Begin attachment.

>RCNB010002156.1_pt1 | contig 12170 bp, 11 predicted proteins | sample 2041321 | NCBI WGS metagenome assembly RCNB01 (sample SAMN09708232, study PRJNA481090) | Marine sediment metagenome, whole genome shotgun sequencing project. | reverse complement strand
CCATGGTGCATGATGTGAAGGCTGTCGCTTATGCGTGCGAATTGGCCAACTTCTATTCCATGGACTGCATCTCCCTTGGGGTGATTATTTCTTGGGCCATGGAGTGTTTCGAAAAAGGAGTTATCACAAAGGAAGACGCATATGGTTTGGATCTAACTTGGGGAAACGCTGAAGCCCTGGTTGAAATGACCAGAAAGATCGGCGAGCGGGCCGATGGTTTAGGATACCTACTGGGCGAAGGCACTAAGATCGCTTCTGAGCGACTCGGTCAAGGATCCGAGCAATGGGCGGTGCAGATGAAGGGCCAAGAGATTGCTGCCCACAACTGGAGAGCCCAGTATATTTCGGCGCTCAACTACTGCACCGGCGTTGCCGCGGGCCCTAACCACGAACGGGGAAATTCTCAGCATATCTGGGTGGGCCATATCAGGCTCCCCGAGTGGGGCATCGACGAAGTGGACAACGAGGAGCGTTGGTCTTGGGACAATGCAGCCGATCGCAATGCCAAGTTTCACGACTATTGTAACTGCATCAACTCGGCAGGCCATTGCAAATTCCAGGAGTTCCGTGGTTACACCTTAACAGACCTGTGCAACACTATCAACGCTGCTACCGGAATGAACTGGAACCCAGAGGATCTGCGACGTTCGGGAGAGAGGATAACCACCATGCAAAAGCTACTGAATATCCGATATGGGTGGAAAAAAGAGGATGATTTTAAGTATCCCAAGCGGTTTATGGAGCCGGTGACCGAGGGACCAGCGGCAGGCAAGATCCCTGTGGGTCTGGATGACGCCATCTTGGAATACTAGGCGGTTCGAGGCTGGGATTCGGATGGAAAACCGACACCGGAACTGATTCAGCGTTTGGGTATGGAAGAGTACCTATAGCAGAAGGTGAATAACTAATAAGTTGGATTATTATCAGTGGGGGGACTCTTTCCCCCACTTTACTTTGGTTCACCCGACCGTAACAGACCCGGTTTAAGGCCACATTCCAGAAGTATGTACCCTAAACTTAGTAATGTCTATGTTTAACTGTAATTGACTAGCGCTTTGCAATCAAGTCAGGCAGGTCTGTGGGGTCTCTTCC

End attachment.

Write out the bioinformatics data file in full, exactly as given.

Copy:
>RCNB010002156.1_pt1 | contig 12170 bp, 11 predicted proteins | sample 2041321 | NCBI WGS metagenome assembly RCNB01 (sample SAMN09708232, study PRJNA481090) | Marine sediment metagenome, whole genome shotgun sequencing project. | reverse complement strand
CCATGGTGCATGATGTGAAGGCTGTCGCTTATGCGTGCGAATTGGCCAACTTCTATTCCATGGACTGCATCTCCCTTGGGGTGATTATTTCTTGGGCCATGGAGTGTTTCGAAAAAGGAGTTATCACAAAGGAAGACGCATATGGTTTGGATCTAACTTGGGGAAACGCTGAAGCCCTGGTTGAAATGACCAGAAAGATCGGCGAGCGGGCCGATGGTTTAGGATACCTACTGGGCGAAGGCACTAAGATCGCTTCTGAGCGACTCGGTCAAGGATCCGAGCAATGGGCGGTGCAGATGAAGGGCCAAGAGATTGCTGCCCACAACTGGAGAGCCCAGTATATTTCGGCGCTCAACTACTGCACCGGCGTTGCCGCGGGCCCTAACCACGAACGGGGAAATTCTCAGCATATCTGGGTGGGCCATATCAGGCTCCCCGAGTGGGGCATCGACGAAGTGGACAACGAGGAGCGTTGGTCTTGGGACAATGCAGCCGATCGCAATGCCAAGTTTCACGACTATTGTAACTGCATCAACTCGGCAGGCCATTGCAAATTCCAGGAGTTCCGTGGTTACACCTTAACAGACCTGTGCAACACTATCAACGCTGCTACCGGAATGAACTGGAACCCAGAGGATCTGCGACGTTCGGGAGAGAGGATAACCACCATGCAAAAGCTACTGAATATCCGATATGGGTGGAAAAAAGAGGATGATTTTAAGTATCCCAAGCGGTTTATGGAGCCGGTGACCGAGGGACCAGCGGCAGGCAAGATCCCTGTGGGTCTGGATGACGCCATCTTGGAATACTAGGCGGTTCGAGGCTGGGATTCGGATGGAAAACCGACACCGGAACTGATTCAGCGTTTGGGTATGGAAGAGTACCTATAGCAGAAGGTGAATAACTAATAAGTTGGATTATTATCAGTGGGGGGACTCTTTCCCCCACTTTACTTTGGTTCACCCGACCGTAACAGACCCGGTTTAAGGCCACATTCCAGAAGTATGTACCCTAAACTTAGTAATGTCTATGTTTAACTGTAATTGACTAGCGCTTTGCAATCAAGTCAGGCAGGTCTGTGGGGTCTCTTCC